From Child Porn to Hate Speech is an easy and predictable shimmy for anyone given to cloaking their appetite for censorship in clouds of unimpeachable purity. Who could object?
Some of the attendees courageously tried to defend the argument of free-speech, but were aggressively countered by the chair of the conference with the words; but you cannot mean that you want to allow child pornography and smut on the Net
A decade later, Mr Ford has more ambitious plans:
Internet providers will be expected to do more against violence- and hate-extolling pages on the Internet.
[...]
A question not addressed in the declaration is whether the appeal it contains is primarily aimed at Web hosters or whether entities that offer Internet access services are also thereby to be reminded of their duties. The delicate question of where to draw the line between pages a company should on no account host and those it might find offensive but not be expected to do anything about, the initiators also fail to give an answer to in their short text.
Which provides a certain recipe for large ISPs to play it safe and prohibit any content that might be in any way contentious. What are the principle targets of this initiative?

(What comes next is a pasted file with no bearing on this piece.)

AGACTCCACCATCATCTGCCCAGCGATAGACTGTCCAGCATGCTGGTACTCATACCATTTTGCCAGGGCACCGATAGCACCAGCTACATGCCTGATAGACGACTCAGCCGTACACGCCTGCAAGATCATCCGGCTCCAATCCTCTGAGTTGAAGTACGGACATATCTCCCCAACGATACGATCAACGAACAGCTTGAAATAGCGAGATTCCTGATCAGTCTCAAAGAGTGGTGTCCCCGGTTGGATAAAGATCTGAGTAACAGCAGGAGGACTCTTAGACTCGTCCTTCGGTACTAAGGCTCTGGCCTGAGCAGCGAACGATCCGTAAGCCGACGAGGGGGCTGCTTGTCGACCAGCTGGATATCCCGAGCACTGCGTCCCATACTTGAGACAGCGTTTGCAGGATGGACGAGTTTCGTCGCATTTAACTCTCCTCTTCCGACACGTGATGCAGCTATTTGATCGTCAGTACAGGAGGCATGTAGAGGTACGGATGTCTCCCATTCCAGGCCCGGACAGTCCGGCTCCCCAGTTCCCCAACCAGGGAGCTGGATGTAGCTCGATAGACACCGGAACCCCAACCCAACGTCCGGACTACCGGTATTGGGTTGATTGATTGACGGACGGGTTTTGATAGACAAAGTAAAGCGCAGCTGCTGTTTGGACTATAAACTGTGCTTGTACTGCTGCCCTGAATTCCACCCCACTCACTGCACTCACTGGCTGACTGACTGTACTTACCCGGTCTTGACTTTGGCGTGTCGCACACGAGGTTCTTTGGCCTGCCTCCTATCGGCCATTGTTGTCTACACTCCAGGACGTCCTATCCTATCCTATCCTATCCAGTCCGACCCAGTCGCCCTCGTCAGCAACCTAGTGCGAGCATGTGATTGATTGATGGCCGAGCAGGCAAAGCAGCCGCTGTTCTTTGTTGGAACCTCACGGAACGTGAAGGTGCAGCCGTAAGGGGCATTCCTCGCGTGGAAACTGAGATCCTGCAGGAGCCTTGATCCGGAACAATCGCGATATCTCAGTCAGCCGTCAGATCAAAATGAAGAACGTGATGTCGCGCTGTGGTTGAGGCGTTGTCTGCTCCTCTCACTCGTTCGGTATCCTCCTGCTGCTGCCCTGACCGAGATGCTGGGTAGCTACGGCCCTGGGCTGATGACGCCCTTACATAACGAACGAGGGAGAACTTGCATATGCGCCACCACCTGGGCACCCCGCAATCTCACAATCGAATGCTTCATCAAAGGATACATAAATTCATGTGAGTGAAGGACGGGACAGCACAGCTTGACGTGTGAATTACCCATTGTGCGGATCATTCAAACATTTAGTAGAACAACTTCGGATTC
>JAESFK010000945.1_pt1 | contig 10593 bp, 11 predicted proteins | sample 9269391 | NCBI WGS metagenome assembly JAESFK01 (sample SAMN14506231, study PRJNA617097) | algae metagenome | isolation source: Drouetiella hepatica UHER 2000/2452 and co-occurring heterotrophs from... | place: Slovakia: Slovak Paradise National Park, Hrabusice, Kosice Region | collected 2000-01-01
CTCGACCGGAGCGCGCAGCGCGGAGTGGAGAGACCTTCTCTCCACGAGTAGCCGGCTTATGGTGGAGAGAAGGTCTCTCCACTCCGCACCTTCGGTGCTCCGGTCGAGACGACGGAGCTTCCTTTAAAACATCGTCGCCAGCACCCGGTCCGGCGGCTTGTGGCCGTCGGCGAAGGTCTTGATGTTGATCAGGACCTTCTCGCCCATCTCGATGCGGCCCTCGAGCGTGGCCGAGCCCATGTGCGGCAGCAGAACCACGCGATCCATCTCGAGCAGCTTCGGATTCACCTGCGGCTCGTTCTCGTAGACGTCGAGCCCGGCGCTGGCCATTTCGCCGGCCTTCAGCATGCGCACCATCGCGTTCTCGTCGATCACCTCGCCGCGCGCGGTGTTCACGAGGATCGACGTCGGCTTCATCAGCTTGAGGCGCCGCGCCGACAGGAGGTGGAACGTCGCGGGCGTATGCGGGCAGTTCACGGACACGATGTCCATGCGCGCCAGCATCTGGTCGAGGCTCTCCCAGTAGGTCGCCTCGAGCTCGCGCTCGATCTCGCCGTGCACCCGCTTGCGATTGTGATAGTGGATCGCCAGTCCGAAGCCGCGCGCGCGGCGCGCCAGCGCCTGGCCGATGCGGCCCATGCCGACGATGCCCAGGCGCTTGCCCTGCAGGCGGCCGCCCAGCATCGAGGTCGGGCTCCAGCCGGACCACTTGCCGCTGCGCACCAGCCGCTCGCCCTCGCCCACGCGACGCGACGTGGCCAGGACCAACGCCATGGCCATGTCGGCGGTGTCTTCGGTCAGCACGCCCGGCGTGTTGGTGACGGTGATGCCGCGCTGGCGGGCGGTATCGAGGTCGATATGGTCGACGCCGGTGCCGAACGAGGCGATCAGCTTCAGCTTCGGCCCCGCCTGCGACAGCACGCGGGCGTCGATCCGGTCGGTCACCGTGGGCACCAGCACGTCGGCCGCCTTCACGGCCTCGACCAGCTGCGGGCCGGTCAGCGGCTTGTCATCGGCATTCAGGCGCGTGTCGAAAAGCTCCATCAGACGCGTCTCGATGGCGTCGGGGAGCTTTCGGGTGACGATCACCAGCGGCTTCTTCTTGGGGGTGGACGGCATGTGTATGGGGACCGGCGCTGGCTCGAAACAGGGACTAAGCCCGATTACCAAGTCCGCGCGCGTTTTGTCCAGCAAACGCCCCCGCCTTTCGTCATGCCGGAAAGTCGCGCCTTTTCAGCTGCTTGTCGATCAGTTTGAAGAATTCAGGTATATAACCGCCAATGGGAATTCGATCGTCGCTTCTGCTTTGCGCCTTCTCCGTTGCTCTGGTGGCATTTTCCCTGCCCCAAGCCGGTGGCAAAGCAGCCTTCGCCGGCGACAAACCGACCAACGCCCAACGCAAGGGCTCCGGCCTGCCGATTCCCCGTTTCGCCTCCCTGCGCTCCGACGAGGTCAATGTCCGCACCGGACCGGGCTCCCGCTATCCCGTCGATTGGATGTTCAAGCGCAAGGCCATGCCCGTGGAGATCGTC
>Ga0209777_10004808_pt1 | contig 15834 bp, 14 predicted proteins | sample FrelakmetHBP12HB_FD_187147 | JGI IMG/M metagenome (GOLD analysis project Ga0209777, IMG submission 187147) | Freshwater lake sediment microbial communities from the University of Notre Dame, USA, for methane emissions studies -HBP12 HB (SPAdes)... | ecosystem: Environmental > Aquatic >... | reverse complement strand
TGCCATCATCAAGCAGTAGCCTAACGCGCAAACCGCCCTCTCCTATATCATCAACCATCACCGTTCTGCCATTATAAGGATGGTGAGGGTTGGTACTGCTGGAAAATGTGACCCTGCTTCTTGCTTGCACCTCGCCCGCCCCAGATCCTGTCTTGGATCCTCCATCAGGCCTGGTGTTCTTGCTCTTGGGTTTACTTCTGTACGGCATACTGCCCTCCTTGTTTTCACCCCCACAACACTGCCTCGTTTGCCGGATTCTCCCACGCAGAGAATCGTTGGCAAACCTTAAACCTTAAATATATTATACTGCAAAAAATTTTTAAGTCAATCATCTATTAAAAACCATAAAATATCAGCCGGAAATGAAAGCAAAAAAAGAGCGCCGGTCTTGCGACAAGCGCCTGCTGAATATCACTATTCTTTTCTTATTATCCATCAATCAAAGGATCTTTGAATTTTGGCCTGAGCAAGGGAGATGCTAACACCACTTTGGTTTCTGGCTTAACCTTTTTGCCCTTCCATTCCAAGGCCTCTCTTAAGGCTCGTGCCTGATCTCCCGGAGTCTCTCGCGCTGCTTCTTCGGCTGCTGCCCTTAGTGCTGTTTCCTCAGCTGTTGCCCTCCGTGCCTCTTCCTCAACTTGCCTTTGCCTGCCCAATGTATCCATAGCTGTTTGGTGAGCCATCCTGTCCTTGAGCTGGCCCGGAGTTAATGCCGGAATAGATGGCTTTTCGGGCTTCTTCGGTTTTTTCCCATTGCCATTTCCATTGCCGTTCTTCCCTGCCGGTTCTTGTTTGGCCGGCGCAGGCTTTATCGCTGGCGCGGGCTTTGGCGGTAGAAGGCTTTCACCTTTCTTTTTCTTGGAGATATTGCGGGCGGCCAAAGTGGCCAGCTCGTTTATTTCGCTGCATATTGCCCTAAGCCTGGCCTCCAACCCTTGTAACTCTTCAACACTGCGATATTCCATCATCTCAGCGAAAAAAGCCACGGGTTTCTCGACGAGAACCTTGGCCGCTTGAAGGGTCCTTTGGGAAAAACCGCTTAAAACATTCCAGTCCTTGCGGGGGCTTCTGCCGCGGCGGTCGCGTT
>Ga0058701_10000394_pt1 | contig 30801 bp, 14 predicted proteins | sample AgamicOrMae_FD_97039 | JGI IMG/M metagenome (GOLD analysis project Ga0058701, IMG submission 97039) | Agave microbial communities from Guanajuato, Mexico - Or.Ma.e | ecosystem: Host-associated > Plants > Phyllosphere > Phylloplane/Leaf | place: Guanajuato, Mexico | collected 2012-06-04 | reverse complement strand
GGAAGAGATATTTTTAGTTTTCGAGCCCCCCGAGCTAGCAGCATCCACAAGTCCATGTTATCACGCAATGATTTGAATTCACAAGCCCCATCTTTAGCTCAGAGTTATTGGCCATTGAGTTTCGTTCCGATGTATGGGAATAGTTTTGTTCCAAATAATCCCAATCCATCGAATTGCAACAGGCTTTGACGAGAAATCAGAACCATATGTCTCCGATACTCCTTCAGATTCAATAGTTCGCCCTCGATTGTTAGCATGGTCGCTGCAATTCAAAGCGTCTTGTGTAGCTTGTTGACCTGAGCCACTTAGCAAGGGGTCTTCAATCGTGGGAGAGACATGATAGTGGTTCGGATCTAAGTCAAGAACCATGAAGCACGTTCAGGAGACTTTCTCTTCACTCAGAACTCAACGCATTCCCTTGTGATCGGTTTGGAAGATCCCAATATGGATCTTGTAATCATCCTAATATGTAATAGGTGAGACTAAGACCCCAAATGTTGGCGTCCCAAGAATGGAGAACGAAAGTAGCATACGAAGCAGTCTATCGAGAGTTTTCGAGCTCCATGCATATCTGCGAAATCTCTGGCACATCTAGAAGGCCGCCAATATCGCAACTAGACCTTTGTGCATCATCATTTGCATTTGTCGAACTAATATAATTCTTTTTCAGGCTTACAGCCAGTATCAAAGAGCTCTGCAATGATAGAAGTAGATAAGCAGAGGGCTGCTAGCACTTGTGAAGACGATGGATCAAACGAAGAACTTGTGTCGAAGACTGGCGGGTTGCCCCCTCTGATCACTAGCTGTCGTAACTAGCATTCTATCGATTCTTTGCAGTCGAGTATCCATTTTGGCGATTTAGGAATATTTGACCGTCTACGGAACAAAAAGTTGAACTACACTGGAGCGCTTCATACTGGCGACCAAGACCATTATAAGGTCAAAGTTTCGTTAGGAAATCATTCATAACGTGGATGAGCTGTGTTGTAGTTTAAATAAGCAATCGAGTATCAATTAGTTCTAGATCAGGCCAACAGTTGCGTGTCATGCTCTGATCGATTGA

The preamble to the declaration mentions anti-Semitism, Islamophobia and anti-Romany campaigns.
Ah... Islamophobia. No mention, I notice, of the European jihadist websites - which I refuse to link to - that exult in murder and circulate videos of beheadings. No, but Islamophobia is a problem.

Vague codes of conduct or legislation against "hate speech" are just recipes for censorship of the most thoughtful by the most aggressive and shrill; the hateful content there will also be in a free society is the price we have to pay for that freedom but, in a free society, we can argue against it. And while these proposals are informal at the moment, the drafters have made it clear they won't stay like that if they don't get their way:
Should the providers refuse to act more forcefully the five initiators of the declaration have vowed to pressure the European Commission into drafting appropriate legislation.
The question, with these kinds of legalistic challenges to free speech, is not so much whether they would untimately suppress reasonable and informed criticism of political and religious movements in Europe - and religion and politics have not been so closely entwined for centuries - but rather whether upstream service providers would be prepared to go to court over what will always be a marginal aspect of their business. Just the threat of action, however vexatious, could be enough to see legitimate content pulled.

We can't even feel reassured by the idea that content could always be hosted offshore. China is pioneering technology for blocking access to sites on a continent-wide scale. And as Mr Ford has made clear in his writings about North Korea, he sees no problems when authorities seek to emulate China: